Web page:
March 8, 2017
Nutritionists are a crucial component of the supplement community—a 2015 Nutrition Business Journal survey found that nutritionists were the most trusted source of information about supplements for consumers. They're also vital to helping move nutrition to the core of health care, an initiative that Michael Stroka is especially passionate about. He's the executive director of The Nutrition Consortium, which is working to integrate nutrition practice into the health care system. Ahead of his presentation at Natural Products Expo West, Stroka talked with New Hope Network about the consortium's work and what the natural products industry can do to help.
The success of the natural and organic food industry seems to indicate growing consumer awareness of the importance of good nutrition in overall health. And with that, we’ve seen progress in integrating good nutrition as a tool in everyday life—most grocery stores, for example, now employ a nutrition professional. In what other ways are nutrition professionals poised to take on new roles?
Michael Stroka: Although we are seeing more consumer demand for organic and healthy products, we still see an epidemic of chronic disease whose root is poor diet and nutrition. Much more needs to be done to educate consumers and professionals across the health care spectrum on the nexus between nutrition and health. Having said that, however, we are seeing the easing of monopolistic laws in some states which open up opportunities for solo and group practices, and a new Centers for Medicare ruling opens up hospital settings to nutritionists. In addition, we are receiving many requests from MDs who are looking to hire nutritionists or for patient referrals. The role of nutrition science is only going to become more centric to health care, so we foresee tremendous growth for the profession.
I understand you’re part of a group working on an initiative to make nutrition a more critical part of our health care system. How are you going about doing that?
MS: There are four organizations within our Nutrition Consortium: the American College of Nutrition, our science and research group; the American Nutrition Association, our public outreach group; the Board for Certification of Nutrition Specialists, which confers the gold standard Certified Nutrition Specialist credential to advanced degreed nutrition and medical professionals; and the Center for Nutrition Advocacy, an initiative of the BCNS which advocates on behalf of all nutrition professionals for the freedom to practice to the level of their training. We work primarily in three different areas simultaneously. The first is advocacy—ensuring the right to practice and be reimbursed for services. Today there are many states in which it is illegal for a nutrition professional to practice, and there are other states with regulations preventing billing for insurance. The second is training professionals through our ACN conferences and journal and working with universities nationally to incorporate nutrition into health care curricula. The third is education of the public by catalyzing grassroots to create the demand for change in the system.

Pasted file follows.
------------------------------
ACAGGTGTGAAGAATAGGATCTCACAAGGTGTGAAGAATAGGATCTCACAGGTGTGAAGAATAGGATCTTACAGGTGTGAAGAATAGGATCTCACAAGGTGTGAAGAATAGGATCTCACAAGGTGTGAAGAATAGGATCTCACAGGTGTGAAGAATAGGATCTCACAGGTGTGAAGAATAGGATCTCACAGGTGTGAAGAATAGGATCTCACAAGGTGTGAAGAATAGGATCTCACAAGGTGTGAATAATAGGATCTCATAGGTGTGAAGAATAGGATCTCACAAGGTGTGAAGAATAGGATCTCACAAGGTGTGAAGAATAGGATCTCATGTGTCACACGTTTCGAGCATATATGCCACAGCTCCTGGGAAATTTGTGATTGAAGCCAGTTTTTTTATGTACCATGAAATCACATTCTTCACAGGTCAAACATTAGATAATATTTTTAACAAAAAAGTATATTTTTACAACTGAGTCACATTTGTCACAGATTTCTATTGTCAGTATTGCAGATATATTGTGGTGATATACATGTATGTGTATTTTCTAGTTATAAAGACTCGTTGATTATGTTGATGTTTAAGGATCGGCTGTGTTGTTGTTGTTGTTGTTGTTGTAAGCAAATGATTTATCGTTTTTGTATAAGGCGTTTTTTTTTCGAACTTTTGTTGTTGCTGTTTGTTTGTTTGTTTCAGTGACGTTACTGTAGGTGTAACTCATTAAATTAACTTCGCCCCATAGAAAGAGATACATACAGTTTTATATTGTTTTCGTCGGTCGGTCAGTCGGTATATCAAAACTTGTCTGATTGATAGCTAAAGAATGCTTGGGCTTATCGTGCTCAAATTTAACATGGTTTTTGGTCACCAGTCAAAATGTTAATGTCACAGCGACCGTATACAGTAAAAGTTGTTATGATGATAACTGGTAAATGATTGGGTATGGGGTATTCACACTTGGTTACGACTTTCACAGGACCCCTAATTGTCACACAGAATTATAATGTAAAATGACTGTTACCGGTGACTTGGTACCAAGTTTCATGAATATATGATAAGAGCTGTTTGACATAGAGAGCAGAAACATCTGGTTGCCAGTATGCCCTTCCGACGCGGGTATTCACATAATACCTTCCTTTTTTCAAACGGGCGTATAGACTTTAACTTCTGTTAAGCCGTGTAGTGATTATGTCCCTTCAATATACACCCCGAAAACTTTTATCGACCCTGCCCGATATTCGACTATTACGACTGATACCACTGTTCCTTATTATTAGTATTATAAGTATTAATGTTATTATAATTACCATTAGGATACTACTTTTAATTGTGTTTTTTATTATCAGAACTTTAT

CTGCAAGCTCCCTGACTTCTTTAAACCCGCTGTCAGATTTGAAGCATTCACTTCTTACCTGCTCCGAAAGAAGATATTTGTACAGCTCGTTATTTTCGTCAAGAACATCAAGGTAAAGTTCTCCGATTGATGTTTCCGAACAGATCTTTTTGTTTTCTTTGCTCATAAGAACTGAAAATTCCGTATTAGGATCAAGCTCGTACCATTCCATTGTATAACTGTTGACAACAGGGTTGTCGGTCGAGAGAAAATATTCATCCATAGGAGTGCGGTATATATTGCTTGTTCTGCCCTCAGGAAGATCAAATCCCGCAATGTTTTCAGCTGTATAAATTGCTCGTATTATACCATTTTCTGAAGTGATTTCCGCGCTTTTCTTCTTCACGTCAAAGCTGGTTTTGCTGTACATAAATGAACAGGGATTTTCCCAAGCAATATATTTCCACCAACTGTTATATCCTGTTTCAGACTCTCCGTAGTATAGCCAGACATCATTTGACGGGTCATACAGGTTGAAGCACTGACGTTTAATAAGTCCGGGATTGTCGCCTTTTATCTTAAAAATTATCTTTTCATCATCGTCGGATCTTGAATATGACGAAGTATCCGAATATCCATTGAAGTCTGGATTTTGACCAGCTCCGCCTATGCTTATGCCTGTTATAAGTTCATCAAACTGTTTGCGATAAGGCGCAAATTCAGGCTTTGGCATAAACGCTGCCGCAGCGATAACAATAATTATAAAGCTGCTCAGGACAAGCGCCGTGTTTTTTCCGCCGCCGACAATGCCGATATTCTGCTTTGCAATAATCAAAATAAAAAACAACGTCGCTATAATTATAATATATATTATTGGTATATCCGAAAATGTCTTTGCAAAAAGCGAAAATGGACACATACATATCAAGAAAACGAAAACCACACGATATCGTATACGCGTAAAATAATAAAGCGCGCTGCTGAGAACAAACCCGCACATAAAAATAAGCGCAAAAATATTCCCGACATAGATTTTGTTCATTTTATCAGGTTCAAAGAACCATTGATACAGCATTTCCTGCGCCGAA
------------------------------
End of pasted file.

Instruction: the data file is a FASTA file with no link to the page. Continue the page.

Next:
There is so much information out there about nutrition, and more coming every day. Can you suggest any tips for our retailer and product development readers on how to know whether they’re reading good information?
MS: First take a look at who is sponsoring the information. The best information comes from unbiased sources. Also look at the credentials of the author—do they have accredited degrees and NCCA-accredited credentials—for science-based knowledge and any conflicts of interest. I would recommend our Journal of the American College of Nutrition as an unbiased source as well.
What can we, as the natural food and supplements industries, do to continue to promote the importance of good nutrition?
MS: We would love to have additional support for the work we are doing to establish this science-based nutrition profession. We need to radically scale up the number of nutritionists and health care professionals who use nutrition as a tool. This is a massive undertaking and goes to the heart of our movement to move nutrition science from the periphery to the very core of the health care system. In the case of supplements, New Hope's own consumer survey determined that nutritionists are the most trusted profession to provide supplement advice. You can see the value of growing the number of nutritionists with this statistic alone. Really, it all comes down to awareness through unbiased education. I keep emphasizing this because there is so much misinformation out there and together we can tackle that so consumers can distinguish the science based nutrition from the bunk. And finally, natural food companies can continue to raise the bar on the nutritional quality of their products.
Catch Michael Stroka at Natural Products Expo West.
What: Nutritionists: Your New Ally in Driving Consumer Choice
When: 3:30 p.m., Saturday, March 11, 2017
Where: Marriott, Grand Salon F
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